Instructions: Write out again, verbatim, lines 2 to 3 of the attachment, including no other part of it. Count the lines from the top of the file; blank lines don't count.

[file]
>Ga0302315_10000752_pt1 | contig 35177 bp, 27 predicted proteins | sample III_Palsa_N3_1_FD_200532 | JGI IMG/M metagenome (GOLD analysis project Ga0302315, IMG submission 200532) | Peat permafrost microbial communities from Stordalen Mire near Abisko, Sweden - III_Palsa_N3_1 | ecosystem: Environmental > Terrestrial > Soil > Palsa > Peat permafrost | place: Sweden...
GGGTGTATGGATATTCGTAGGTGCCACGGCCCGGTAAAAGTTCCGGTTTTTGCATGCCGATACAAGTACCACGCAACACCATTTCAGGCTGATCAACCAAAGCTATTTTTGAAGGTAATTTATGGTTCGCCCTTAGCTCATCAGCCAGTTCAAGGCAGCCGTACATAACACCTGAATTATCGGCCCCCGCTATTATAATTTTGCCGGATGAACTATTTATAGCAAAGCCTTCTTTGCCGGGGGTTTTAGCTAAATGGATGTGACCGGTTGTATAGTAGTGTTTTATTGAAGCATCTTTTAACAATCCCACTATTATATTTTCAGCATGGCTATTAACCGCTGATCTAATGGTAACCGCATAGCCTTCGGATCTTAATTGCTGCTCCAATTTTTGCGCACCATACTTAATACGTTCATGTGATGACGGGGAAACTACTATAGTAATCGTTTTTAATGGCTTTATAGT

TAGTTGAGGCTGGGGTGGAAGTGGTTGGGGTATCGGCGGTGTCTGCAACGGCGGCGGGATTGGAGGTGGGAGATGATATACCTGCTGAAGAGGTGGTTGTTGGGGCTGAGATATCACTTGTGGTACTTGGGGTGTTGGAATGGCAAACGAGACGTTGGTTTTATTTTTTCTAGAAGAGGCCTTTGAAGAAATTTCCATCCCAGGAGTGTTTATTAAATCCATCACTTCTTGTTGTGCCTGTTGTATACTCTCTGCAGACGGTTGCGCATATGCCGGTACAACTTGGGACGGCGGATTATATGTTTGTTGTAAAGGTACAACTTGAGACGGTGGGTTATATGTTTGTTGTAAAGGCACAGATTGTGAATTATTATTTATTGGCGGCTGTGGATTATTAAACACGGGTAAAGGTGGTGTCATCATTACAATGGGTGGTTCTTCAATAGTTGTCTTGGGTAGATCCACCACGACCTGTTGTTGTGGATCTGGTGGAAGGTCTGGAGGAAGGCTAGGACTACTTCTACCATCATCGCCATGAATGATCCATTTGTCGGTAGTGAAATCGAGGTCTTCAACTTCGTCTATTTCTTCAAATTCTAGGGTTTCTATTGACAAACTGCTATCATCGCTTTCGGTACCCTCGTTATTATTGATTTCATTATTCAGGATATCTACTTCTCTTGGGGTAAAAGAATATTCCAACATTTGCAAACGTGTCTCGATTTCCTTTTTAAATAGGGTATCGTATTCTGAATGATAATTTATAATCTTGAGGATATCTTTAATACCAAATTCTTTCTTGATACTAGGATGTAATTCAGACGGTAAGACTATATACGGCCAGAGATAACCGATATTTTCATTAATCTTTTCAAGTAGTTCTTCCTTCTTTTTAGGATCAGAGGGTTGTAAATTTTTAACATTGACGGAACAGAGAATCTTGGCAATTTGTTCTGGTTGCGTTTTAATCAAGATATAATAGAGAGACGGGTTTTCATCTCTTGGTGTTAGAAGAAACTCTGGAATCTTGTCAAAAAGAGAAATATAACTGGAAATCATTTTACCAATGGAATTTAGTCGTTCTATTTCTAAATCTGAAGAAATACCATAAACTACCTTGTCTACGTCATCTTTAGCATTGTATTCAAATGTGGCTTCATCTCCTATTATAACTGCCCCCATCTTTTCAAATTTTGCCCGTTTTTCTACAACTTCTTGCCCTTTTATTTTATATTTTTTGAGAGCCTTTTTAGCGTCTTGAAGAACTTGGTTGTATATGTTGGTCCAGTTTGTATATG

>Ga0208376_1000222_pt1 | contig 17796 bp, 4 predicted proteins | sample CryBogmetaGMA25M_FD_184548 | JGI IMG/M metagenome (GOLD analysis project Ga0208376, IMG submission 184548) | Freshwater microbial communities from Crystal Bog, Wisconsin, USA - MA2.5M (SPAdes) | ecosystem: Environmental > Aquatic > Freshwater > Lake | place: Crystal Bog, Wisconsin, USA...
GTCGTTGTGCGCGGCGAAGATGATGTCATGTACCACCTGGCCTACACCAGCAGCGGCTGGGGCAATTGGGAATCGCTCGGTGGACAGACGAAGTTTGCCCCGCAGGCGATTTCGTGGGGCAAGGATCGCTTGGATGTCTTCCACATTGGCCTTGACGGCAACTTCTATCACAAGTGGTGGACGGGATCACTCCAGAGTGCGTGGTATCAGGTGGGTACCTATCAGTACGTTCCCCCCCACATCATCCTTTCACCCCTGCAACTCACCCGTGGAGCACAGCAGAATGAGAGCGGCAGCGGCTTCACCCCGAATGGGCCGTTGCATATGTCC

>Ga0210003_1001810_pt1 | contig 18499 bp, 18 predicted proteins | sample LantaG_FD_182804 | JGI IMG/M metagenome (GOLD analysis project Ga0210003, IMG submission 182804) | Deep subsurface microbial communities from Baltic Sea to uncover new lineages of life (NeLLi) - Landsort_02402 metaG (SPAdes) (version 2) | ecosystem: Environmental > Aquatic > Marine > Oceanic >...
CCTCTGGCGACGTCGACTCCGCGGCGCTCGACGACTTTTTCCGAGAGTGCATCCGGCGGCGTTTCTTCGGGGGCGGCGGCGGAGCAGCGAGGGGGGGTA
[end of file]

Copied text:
GGGTGTATGGATATTCGTAGGTGCCACGGCCCGGTAAAAGTTCCGGTTTTTGCATGCCGATACAAGTACCACGCAACACCATTTCAGGCTGATCAACCAAAGCTATTTTTGAAGGTAATTTATGGTTCGCCCTTAGCTCATCAGCCAGTTCAAGGCAGCCGTACATAACACCTGAATTATCGGCCCCCGCTATTATAATTTTGCCGGATGAACTATTTATAGCAAAGCCTTCTTTGCCGGGGGTTTTAGCTAAATGGATGTGACCGGTTGTATAGTAGTGTTTTATTGAAGCATCTTTTAACAATCCCACTATTATATTTTCAGCATGGCTATTAACCGCTGATCTAATGGTAACCGCATAGCCTTCGGATCTTAATTGCTGCTCCAATTTTTGCGCACCATACTTAATACGTTCATGTGATGACGGGGAAACTACTATAGTAATCGTTTTTAATGGCTTTATAGT

TAGTTGAGGCTGGGGTGGAAGTGGTTGGGGTATCGGCGGTGTCTGCAACGGCGGCGGGATTGGAGGTGGGAGATGATATACCTGCTGAAGAGGTGGTTGTTGGGGCTGAGATATCACTTGTGGTACTTGGGGTGTTGGAATGGCAAACGAGACGTTGGTTTTATTTTTTCTAGAAGAGGCCTTTGAAGAAATTTCCATCCCAGGAGTGTTTATTAAATCCATCACTTCTTGTTGTGCCTGTTGTATACTCTCTGCAGACGGTTGCGCATATGCCGGTACAACTTGGGACGGCGGATTATATGTTTGTTGTAAAGGTACAACTTGAGACGGTGGGTTATATGTTTGTTGTAAAGGCACAGATTGTGAATTATTATTTATTGGCGGCTGTGGATTATTAAACACGGGTAAAGGTGGTGTCATCATTACAATGGGTGGTTCTTCAATAGTTGTCTTGGGTAGATCCACCACGACCTGTTGTTGTGGATCTGGTGGAAGGTCTGGAGGAAGGCTAGGACTACTTCTACCATCATCGCCATGAATGATCCATTTGTCGGTAGTGAAATCGAGGTCTTCAACTTCGTCTATTTCTTCAAATTCTAGGGTTTCTATTGACAAACTGCTATCATCGCTTTCGGTACCCTCGTTATTATTGATTTCATTATTCAGGATATCTACTTCTCTTGGGGTAAAAGAATATTCCAACATTTGCAAACGTGTCTCGATTTCCTTTTTAAATAGGGTATCGTATTCTGAATGATAATTTATAATCTTGAGGATATCTTTAATACCAAATTCTTTCTTGATACTAGGATGTAATTCAGACGGTAAGACTATATACGGCCAGAGATAACCGATATTTTCATTAATCTTTTCAAGTAGTTCTTCCTTCTTTTTAGGATCAGAGGGTTGTAAATTTTTAACATTGACGGAACAGAGAATCTTGGCAATTTGTTCTGGTTGCGTTTTAATCAAGATATAATAGAGAGACGGGTTTTCATCTCTTGGTGTTAGAAGAAACTCTGGAATCTTGTCAAAAAGAGAAATATAACTGGAAATCATTTTACCAATGGAATTTAGTCGTTCTATTTCTAAATCTGAAGAAATACCATAAACTACCTTGTCTACGTCATCTTTAGCATTGTATTCAAATGTGGCTTCATCTCCTATTATAACTGCCCCCATCTTTTCAAATTTTGCCCGTTTTTCTACAACTTCTTGCCCTTTTATTTTATATTTTTTGAGAGCCTTTTTAGCGTCTTGAAGAACTTGGTTGTATATGTTGGTCCAGTTTGTATATG